Capitalism and the fallacy of reform

Recently, Sir Keir Starmer announced his ambition for a ‘patriotic economy’ through the championing of home ownership and the building of new model towns. Evidently, the Labour leader is attempting to harness the middle ground, by blending Thatcher and Attlee. Many recall the faux revolution of ‘right to buy’ which, forty years on, has spawned a social housing crisis. Throw in the legacy of the 1946 New Towns Act, which sought to construct model towns in the aftermath of the Second World War, and you have yet another Social Democratic fudge to reform capitalism.

Starmer is not alone in seeking to reinvent the wheel. Every Labour leader has bound themselves to the yoke of the system. Ramsay Macdonald all too willingly succumbed to the protracted economic crisis of the interwar years, content at playing establishment bank manager in a period of decline. The Attlee Government, despite the strides made in welfarism, struck the rocks, and yielded to the rules of capitalism, laying the course for twenty-five years of Butskellism. Harold Wilson had us believe that a new Britain could be forged in the white heat of technology, but this fire burned in the hall of capitalism, prostrated by markets and a depreciating pound. James Callaghan surrendered what vestiges of leftism remained, implementing the kind of monetarism Thatcher later claimed as her own. Need anything be said of Tony Blair and Gordon Brown – the would-be heirs to the Iron Lady?

No, the British labour movement, like so many Social Democratic movements the world over, has always been a willing hostage to capitalism, engaging in a futile quest to reform it, rather than introduce socialism. In some respects, they cannot be blamed, for the boom-and-bust integral to the existence of capitalism has attracted many in vainglorious quests to improve it and acquire the eternal elixir of socioeconomic harmony. Many also point to the idea that capitalism has in fact undergone transformations as justification for reform, such as the shift from industrial capitalism to the information age. The rise of technology and globalisation has apparently altered the dynamics of production, trade, and employment. Some have also claimed the attainment of adaptation within capitalism – the Nordic model, exemplified by countries like Sweden, Norway, and Denmark, supposedly combines capitalist elements with a strong welfare state. This model allegedly seeks to prioritise social equality, education, and healthcare, challenging the notion that capitalism must follow a rigid, laissez-faire approach.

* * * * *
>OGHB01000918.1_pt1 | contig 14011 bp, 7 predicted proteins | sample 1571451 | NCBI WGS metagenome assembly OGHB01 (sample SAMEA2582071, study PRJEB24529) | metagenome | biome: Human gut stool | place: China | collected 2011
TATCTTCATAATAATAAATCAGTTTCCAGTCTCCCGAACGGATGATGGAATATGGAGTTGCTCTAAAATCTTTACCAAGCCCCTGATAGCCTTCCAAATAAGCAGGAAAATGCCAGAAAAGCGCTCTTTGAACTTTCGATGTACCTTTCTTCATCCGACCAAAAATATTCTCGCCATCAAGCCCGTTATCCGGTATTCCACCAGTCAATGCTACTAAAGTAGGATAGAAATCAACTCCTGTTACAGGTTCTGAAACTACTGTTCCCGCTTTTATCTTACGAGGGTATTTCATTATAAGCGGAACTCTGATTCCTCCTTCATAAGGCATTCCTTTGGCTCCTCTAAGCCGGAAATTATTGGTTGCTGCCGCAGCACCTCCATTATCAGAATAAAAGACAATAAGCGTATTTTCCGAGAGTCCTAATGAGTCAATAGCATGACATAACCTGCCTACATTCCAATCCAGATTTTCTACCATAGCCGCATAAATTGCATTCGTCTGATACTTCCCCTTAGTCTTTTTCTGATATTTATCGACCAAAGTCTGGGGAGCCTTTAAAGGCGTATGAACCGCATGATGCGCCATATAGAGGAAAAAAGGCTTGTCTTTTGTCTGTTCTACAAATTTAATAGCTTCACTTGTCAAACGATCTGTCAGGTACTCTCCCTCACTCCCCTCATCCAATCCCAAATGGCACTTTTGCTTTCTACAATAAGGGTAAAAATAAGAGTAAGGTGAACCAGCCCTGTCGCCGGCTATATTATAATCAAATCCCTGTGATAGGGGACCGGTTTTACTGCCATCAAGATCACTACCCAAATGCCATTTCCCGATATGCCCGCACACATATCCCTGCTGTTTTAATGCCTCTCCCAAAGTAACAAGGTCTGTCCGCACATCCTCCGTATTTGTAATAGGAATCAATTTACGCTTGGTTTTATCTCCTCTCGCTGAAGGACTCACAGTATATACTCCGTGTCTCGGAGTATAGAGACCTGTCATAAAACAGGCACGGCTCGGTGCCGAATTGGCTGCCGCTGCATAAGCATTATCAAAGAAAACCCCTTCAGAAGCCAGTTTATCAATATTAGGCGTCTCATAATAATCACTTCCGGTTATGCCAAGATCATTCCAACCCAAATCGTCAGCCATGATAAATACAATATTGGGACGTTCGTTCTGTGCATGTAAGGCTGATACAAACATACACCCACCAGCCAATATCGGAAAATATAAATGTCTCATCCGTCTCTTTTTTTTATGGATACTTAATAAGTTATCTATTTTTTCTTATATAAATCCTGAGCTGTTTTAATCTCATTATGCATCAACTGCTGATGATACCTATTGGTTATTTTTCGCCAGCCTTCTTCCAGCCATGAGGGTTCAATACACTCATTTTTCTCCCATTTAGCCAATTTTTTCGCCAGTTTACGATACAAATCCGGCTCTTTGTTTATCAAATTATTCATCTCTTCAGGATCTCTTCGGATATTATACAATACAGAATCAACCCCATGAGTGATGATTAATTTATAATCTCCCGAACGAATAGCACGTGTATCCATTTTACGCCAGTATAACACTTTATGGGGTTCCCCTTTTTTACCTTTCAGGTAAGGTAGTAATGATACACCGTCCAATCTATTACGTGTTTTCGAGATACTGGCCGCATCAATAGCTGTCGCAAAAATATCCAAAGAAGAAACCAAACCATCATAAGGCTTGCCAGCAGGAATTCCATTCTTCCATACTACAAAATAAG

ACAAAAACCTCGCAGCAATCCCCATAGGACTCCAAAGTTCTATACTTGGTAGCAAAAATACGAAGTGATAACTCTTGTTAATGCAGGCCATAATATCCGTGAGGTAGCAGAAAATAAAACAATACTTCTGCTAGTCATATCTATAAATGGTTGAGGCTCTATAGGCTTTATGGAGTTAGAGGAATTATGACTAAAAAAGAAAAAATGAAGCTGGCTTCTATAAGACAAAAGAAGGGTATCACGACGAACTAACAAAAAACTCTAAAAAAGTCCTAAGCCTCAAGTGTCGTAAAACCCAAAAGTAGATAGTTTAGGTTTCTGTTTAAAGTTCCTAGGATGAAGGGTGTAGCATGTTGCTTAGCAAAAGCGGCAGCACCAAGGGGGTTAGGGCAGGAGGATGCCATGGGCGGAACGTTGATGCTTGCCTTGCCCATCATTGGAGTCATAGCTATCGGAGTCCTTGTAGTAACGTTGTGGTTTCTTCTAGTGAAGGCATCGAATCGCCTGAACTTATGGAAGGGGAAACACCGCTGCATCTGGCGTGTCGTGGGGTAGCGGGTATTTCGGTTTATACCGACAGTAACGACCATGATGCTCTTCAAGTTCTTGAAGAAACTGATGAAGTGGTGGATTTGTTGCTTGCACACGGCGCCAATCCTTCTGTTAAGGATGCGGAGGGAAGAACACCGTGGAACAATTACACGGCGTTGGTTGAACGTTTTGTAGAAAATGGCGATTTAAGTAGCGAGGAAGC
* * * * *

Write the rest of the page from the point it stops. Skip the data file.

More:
However, reformist approaches are an illusion and cannot ameliorate the structural antagonisms which provide the fundamental basis for capitalism. Even in the venerated Nordic economies high inflation and interest rates, youth unemployment and poverty persist. Finland is in recession while the Swedish economy is weakening. Norway, propped up by oil and gas exploitation faces fiscal challenges with high public spending. The message is clear: under capitalism, boom will always lead to bust.

The system requires inequality and the exploitation of workers, else there would be no profit or incentive to accumulate. Over the past hundred years, Social Democratic efforts to introduce welfarism and redistribution have failed to eradicate this inequality and exploitation. Today, the rich are richer and the poor poorer. The gap has widened, and reformism has served only to pacify the masses so that the top one per cent can acquire more. Today, the poorest 50 percent hold only 8 percent of global wealth, while the richest 10 percent earn over 50 percent. The top 1 percent alone owns 35 percent of global wealth, takes 19 percent of income, and emits 17 percent of global carbon emissions (International Monetary Fund, Global Inequalities). This has occurred despite the founding of welfare states in some countries, free healthcare, state education, social security, and the ‘redistribution’ of wealth.

It appears the capitalist system has assimilated Social Democracy and turned it into a weapon to perpetuate exploitation. Harold Macmillan once said of Britons in the 1950s that they had never had it so good – (hardly an accolade considering decades of economic instability and destructive war). In truth, any semblance of prosperity is nothing more than the offering of more crumbs off the capitalist plate. You may receive sustenance, but the people at the top still get a hearty meal. If anything is true of today it is that the rich have never had it so good.